‘I do wonder, okay, what’s the play here, Dude? Do I save her life or do I let the Brie do its thing?’
I’m short of moo and my cor tax is due, so I call out to the old dear’s gaff hoping a) that she out and b) that the code to the safe is still 1962, the year she claims to have been born, denying at least a decade and a half of her existence.
She is home, though. I find her in the kitchen, setting about a block of cheese with enough cholesterol in it to clog a sewage pipe.
It’s what she does when she’s upset about something.
“I suppose you saw it as well,” she goes, literally shaking, “on the television last week.”
I’m like, “Okay, unless we’re about to have a conversation about cage fighting or Sorcha’s Nell McAndrew Front Room Fit Camp DVD, the answer is probably no. What are you talking about? And I need eight hundred snots, by the way.”
She’s three fingers into a bottle of Bombay Sapphire as well and this is at, like, twelve o’clock in the day.
Her blood must be about seventy per cent proof. I must remember not to cremate her when she’s gone. They’d have to drop sand from helicopters to put her out.
She goes, “I’m talking about the programme on RTÉ about this public tramway thing.”
She means the documentary about the Luas. She has, like, no day-to-day exposure to the kind of people who use public transport and she felt there should have been some kind warning beforehand that people from Dublin 4 and 18 might find some of the following scenes disturbing.
“It was dis, dat, dees and dohs,” she goes. “I thought prosperity was a tide that was going to lift all boats. Clearly not, from the way some of these tram people spoke and dressed. For the first ten minutes, I thought I was watching a rerun of Strumpet City.”
I’m like, “Why didn’t you just switch over the channel?”
“Well, I’m very glad that I didn’t. Because had I switched over, I wouldn’t have found out about this plan that’s afoot to link the two lines.”
“Link the two lines, Ross! Link the people from here to the people from . . . out there. Do I have to spell it out for you, Ross?”
“Maybe you do.”
“It’s like grafting a human ear onto a mouse. It’s both pointless and unnatural. And it probably gives an unfair advantage to the mouse.”
“You’d want to lay off the giggle juice. You’re mullered.”
“I’m not mullered, Ross, I’m furious. I’m furious with the Government. And I’m furious with Fionnuala O’Carroll-Kelly. Because I’ve taken my eye off the ball.
“Oh, I’ve been too caught up in my highly successful writing career – book and film – and neglected my role as an advocate for the most marginalised and discriminated-against people in our society. The urban middle classes.”
“Anyway, like I said, I need eight hundred snots. Is the safe combination still the alleged year you were born? Here, I must check if the 15 years missing from your life are in there as well!”
“How dare they!” she suddenly shouts.
It’s definitely how dare they and not how dare you. That’s how upset she is.
I’m there, “Look, what do you care if they link the red and green lines? You don’t even live anywhere near the Luas anymore.”
“I have friends in Foxrock and I’m still very much part of the community out there.”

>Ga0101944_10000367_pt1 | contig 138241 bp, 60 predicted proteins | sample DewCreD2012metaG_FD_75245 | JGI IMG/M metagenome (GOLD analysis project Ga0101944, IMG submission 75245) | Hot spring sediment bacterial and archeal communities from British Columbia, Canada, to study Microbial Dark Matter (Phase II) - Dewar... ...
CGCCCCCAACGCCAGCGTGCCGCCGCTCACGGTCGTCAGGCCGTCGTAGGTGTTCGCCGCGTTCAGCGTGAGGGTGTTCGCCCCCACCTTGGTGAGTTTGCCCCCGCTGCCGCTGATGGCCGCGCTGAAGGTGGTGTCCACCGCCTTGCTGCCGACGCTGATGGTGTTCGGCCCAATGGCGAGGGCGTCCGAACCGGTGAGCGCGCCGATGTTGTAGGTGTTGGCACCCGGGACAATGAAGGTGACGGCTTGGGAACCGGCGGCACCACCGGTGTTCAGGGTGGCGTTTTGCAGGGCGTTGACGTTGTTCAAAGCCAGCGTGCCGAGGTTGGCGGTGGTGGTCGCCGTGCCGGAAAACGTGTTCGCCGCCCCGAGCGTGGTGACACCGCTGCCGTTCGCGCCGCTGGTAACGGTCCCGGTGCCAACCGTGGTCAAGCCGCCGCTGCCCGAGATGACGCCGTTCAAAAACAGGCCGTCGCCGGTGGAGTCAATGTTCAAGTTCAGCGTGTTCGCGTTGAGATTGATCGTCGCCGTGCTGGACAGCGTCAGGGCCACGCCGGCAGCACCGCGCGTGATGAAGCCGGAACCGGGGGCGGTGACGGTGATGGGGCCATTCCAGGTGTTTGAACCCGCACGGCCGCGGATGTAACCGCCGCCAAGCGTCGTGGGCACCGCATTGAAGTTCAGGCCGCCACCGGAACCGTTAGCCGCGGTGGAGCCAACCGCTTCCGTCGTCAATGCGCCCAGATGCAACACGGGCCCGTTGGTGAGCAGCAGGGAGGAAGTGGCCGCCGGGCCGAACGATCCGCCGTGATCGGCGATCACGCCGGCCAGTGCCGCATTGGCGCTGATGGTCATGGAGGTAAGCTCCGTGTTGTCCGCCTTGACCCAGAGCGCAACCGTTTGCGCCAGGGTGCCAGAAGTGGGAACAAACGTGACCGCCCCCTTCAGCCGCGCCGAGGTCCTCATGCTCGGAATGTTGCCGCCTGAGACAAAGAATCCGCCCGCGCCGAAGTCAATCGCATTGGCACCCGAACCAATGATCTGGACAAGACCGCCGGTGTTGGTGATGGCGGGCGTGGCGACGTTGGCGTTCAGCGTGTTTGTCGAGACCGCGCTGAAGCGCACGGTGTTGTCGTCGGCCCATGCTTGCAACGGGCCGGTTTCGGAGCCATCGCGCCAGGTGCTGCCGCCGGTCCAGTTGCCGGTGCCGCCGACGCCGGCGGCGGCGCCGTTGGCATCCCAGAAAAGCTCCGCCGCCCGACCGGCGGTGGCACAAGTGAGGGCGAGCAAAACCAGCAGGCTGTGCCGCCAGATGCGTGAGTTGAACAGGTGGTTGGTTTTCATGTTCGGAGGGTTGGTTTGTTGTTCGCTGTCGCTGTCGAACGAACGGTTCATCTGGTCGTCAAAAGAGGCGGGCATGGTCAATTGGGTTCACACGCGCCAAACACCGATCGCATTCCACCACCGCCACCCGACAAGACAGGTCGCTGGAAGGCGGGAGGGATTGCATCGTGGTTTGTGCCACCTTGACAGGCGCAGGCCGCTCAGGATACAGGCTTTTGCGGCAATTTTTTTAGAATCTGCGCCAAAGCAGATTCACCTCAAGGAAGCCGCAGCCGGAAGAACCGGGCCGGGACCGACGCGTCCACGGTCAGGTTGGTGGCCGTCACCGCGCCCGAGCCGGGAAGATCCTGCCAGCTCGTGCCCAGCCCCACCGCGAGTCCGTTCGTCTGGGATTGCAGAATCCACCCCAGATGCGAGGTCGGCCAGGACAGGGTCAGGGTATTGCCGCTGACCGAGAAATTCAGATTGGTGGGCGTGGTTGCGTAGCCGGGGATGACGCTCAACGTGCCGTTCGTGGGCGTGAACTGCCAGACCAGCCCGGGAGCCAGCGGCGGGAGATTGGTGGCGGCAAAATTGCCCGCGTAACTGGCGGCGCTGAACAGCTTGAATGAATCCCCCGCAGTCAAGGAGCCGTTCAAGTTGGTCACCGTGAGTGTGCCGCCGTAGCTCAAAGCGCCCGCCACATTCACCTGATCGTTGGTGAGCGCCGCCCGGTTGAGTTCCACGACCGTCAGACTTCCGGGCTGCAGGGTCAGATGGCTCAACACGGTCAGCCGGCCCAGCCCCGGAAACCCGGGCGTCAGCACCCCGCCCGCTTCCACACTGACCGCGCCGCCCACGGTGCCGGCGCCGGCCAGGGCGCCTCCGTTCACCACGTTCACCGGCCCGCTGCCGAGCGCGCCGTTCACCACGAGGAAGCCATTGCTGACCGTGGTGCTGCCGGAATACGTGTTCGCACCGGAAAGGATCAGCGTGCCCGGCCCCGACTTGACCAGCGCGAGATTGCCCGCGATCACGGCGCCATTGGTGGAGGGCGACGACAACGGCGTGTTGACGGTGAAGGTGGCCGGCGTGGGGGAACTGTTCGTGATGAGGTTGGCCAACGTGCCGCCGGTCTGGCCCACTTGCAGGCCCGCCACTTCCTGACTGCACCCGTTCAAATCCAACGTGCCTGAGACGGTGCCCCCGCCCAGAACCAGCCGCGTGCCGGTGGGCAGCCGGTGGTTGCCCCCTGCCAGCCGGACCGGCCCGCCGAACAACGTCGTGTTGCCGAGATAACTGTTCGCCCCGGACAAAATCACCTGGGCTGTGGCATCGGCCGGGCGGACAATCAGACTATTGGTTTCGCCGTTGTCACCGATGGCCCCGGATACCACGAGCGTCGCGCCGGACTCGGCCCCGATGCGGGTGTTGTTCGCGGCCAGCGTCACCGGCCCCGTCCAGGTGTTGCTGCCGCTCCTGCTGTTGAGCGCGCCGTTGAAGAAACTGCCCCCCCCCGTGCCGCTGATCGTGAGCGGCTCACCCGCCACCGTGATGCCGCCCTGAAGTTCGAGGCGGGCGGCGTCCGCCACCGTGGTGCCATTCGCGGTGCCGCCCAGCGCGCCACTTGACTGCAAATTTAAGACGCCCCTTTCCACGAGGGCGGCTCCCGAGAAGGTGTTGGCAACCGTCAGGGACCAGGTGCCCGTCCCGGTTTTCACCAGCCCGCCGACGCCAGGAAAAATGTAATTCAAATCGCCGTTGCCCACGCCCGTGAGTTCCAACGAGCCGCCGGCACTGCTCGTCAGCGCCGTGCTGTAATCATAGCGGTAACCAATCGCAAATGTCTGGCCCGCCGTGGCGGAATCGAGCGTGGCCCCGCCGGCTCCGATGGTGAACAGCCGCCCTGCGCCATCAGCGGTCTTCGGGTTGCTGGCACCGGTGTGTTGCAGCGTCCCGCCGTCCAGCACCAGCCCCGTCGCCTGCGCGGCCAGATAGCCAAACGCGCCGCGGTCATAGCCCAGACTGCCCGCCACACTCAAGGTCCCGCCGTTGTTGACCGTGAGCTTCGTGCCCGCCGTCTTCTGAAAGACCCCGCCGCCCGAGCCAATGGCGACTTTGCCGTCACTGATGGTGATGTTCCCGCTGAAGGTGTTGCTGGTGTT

It’s true. The Gables have named a breakfast special after her. The Holy FO’CK. It’s basically eggs Benedict with a side order of bitterness and sexual frustration.
I’m like, “You’ve wasted so much of your life getting worked up about shit like this. And where has it ever got you?”
“Well, we stopped the council from putting a halting site on Westminster Road, where it would have been inappropriate.”
“Yeah and you failed to get Funderland moved to the northside.”
“We got the Molly Malone statue moved to Moore Street. And that was after years and years of campaigning.”
“Yeah but you couldn’t stop them allowing charity shops to open on Grafton Street.”
She laughs – a really, like, bitter laugh? “Have you seen some of the sales they’re having in the shops? Oh, they’re all charity shops on Grafton Street these days.”
She stands up. I’m pretty impressed that she still can.
“No,” she goes, “I will not stand idly by while this assault is carried out on an area that I love and where I am loved.”
I haven’t seen her this up for a fight since she copped Jackie Lavin with a full basket in the Five Items or Less queue in Donnybrook Fair three Christmas Eves ago.
I decide to just leave her to it and help myself to the contents of the safe. It’s as I turn to go that I hear it.
It’s, like, a choking sound? I look at my old dear. She has her hands around her throat, her eyes are popping and she’s struggling for breath.
It’s obvious that a lump of cheese has gone down the wrong way and lodged in her airways.
My old dear, bear in mind, has spent her entire life – since the late 1940s – doing evil. And in that split-second, I’m going to admit it, I do wonder, okay, what’s the play here, Dude? Do I save her life or do I let the Brie do its thing?
In the end – well, you know what I end up doing. I’m not an asshole. I’m a dickhead. And sometimes that gets misinterpreted.
I perform the Heimlich manoeuvre on my old dear and that poor, heroic lump of cheese flies across the kitchen and surrenders itself against the Ariston American-style double-door fridge-freezer.
“You were going to leave me,” she goes when she catches her breath again.
I’m like, “Don’t be ridiculous. You’re my mother.”
She’s there, “You were. I could see it in your eyes.”
ILLUSTRATION: ALAN CLARKE